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Venetoclax demonstrates activity in multiple myeloma

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February 9, 2018

Shaji Kumar
Shaji Kumar

Venetoclax monotherapy showed activity among patients with relapsed or refractory multiple myeloma, particularly those with t(11;14) and favorable BCL2 family profile, according to study results published in Blood.

Venetoclax (Venclexta; AbbVie, Genentech) — a potent, selective, orally bioavailable BCL02 inhibitor — has shown promising antitumor activity in chronic lymphocytic leukemia, acute myeloid leukemia and non-Hodgkin lymphoma.

“Despite advances in new and effective treatment strategies, multiple myeloma remains incurable, with inevitable relapse in the majority of patients,” Shaji Kumar, MD, professor of medicine in the division of hematology at Mayo Clinic in Rochester, Minnesota, and colleagues wrote. “Development of novel agents with a unique mechanism of action that are active in relapsed/refractory multiple myeloma will expand options for patients.”

In the phase 1 M13-367 study, Kumar and colleagues treated 66 patients (median age, 63 years) with relapsed or refractory multiple myeloma in a dose escalation cohort (n = 30) — with daily venetoclax at 300 mg, 600 mg, 900 mg or 1,200 mg after a 2-week lead-in — or a safety expansion cohort (n = 36), with 1,200 mg daily venetoclax. Dexamethasone could be added during treatment.

Patients had received a median of five (range, 1-15) prior therapies. Sixty-one percent of patients were refractory to both bortezomib (Velcade, Takeda Oncology) and lenalidomide (Revlimid, Celgene). Forty-six percent of patients were positive for t(11;14).

The overall response rate was 21% (n = 14), and 15% had very good partial response or better.

Most responses (86%) occurred among patients with t(11;14). Among patients with this translocation, ORR was 40% and 27% achieved very good partial response or better.

Overall, median duration of response was 9.7 months (95% CI, 7-not reached) for all patients and 9.7 months (95% CI, 6.3-not reached) for those with t(11;14).

Median time to progression was 2.6 months (95% CI, 1.9-4.7) overall, but was longer among patients with t(11;14) (6.6 months vs. 1.9 months).

Gene expression analysis showed ratios of BCL2:BCL2LI and BCL2:MCL1 appeared significantly higher among patients who achieved overall response to venetoclax.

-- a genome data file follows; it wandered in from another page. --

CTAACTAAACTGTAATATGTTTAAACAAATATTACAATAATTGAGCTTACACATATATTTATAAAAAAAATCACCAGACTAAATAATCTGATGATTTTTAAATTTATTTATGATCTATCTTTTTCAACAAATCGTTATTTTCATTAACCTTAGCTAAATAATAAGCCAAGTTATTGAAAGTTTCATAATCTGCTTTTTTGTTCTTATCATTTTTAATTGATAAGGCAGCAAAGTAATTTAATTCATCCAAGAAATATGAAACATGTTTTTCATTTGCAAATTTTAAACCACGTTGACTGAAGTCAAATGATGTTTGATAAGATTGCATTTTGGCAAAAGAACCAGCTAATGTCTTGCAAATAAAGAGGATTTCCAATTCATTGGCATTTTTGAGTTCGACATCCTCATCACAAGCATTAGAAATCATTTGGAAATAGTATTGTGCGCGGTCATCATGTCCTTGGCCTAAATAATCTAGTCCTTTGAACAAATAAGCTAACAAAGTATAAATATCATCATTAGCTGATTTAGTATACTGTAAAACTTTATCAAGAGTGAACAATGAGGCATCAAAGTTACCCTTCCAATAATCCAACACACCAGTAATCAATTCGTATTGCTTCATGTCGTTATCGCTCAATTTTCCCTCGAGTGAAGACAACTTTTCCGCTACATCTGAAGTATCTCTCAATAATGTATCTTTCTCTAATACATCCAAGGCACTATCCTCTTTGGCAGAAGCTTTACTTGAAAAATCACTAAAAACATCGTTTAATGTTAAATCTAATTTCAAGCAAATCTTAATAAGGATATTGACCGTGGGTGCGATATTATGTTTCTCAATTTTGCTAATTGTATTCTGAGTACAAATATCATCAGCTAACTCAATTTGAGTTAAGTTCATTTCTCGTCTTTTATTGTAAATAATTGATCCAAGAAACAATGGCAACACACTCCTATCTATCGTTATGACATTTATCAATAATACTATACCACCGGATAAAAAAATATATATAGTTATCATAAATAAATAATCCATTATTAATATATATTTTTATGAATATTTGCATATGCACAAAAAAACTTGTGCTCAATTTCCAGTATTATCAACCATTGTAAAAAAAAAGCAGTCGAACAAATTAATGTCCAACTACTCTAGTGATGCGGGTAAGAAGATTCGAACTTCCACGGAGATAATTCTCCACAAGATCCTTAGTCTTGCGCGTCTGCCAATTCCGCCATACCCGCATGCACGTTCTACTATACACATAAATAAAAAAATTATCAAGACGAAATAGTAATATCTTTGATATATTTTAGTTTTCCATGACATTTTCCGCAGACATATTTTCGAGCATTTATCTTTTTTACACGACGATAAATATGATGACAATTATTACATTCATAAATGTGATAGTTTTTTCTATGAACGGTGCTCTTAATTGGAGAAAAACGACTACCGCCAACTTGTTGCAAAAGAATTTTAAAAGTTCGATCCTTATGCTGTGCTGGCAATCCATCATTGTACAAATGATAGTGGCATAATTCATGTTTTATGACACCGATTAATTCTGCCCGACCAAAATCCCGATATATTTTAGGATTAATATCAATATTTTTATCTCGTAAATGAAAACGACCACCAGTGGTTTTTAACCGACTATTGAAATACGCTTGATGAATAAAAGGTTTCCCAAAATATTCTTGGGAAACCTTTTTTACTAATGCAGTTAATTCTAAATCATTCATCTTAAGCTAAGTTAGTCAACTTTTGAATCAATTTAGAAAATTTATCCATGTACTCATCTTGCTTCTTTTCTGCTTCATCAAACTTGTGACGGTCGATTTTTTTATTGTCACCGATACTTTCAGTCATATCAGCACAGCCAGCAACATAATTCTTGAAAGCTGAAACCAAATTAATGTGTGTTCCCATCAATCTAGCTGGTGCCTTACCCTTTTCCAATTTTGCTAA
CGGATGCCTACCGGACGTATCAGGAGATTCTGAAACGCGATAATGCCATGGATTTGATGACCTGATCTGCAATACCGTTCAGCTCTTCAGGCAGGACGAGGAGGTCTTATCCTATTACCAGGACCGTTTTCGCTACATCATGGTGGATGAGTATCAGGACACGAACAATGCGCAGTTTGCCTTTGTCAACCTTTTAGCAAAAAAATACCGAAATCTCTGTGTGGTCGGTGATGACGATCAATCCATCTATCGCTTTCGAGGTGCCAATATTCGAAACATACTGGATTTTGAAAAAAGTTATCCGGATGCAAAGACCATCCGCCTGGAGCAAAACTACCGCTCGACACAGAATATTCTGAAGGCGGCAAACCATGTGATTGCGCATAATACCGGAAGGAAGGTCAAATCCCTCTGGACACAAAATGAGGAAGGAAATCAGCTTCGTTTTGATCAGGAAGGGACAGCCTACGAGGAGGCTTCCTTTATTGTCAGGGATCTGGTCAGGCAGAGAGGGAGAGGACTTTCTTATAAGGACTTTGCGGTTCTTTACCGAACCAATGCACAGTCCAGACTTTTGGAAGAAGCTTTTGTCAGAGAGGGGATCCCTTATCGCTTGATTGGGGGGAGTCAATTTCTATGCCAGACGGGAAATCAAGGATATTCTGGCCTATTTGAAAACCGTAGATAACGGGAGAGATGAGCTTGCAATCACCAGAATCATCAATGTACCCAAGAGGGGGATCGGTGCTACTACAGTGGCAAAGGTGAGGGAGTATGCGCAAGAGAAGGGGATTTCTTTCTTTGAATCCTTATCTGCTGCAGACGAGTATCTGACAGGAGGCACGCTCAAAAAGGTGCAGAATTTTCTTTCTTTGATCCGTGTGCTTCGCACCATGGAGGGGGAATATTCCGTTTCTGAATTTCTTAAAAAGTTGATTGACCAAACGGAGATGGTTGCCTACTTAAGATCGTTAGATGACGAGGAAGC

The most common adverse events included nausea (47%), diarrhea (36%) and vomiting (21%).

The most common grade 3 or grade 4 events included thrombocytopenia (32%), neutropenia (27%), anemia (23%) and leukopenia (23%).

Eleven patients remained on the study; 55 discontinued the study, including 42 for disease progression and five for adverse events. Three patients required dose reductions because of adverse events, and 20 required temporary interruption of therapy because of adverse events.

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Researchers did not define a maximum-tolerated dose.

Seventeen patients — nine of whom harbored t(11;14) — added dexamethasone after disease progression.

Eight deaths occurred, six of disease progression, one resulting from lung disorder and one resulting from brain hemorrhage after trauma.

“Despite many advances, at this time, there are no biologic-based therapeutic approaches in the management of [multiple myeloma],” the researchers wrote. “Given the multiple available drugs and combination regimens in this disease, predictive markers to guide selection of therapy would be a key advancement in the care of these patients, delivering the most effective treatment to the right patients. The findings of the current study are commensurate with preclinical findings and raise the possibility that future myeloma therapy may be driven by the underlying genetic abnormality or another surrogate biomarker.” by Cassie Homer

Disclosures: Kumar reports research funding from AbbVie, Celgene, Janssen, Millennium/Takeda, Novartis, Onyx and Sanofi; consultant roles with Bristol-Myers Squibb, Celgene, Janssen, Millennium, Noxxon Pharma and Onyx; and honorarium from Skyline. Please see the full study for all other authors’ relevant financial disclosures.